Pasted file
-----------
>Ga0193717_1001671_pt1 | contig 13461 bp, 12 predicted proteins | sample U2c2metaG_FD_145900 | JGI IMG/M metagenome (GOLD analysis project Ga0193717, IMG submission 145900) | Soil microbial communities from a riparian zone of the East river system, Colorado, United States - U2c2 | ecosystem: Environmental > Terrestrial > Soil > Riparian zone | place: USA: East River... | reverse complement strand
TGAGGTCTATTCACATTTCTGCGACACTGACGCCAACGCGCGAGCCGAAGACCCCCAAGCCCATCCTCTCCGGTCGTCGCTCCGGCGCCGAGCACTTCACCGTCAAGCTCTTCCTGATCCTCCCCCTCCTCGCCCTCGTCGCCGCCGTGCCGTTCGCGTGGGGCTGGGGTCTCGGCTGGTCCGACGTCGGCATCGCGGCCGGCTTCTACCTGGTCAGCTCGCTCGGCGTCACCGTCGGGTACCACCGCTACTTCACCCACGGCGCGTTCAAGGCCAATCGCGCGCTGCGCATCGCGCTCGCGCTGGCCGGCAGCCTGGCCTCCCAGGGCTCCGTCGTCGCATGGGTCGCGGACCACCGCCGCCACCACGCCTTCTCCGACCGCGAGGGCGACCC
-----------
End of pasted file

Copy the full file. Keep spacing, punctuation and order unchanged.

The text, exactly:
>Ga0193717_1001671_pt1 | contig 13461 bp, 12 predicted proteins | sample U2c2metaG_FD_145900 | JGI IMG/M metagenome (GOLD analysis project Ga0193717, IMG submission 145900) | Soil microbial communities from a riparian zone of the East river system, Colorado, United States - U2c2 | ecosystem: Environmental > Terrestrial > Soil > Riparian zone | place: USA: East River... | reverse complement strand
TGAGGTCTATTCACATTTCTGCGACACTGACGCCAACGCGCGAGCCGAAGACCCCCAAGCCCATCCTCTCCGGTCGTCGCTCCGGCGCCGAGCACTTCACCGTCAAGCTCTTCCTGATCCTCCCCCTCCTCGCCCTCGTCGCCGCCGTGCCGTTCGCGTGGGGCTGGGGTCTCGGCTGGTCCGACGTCGGCATCGCGGCCGGCTTCTACCTGGTCAGCTCGCTCGGCGTCACCGTCGGGTACCACCGCTACTTCACCCACGGCGCGTTCAAGGCCAATCGCGCGCTGCGCATCGCGCTCGCGCTGGCCGGCAGCCTGGCCTCCCAGGGCTCCGTCGTCGCATGGGTCGCGGACCACCGCCGCCACCACGCCTTCTCCGACCGCGAGGGCGACCC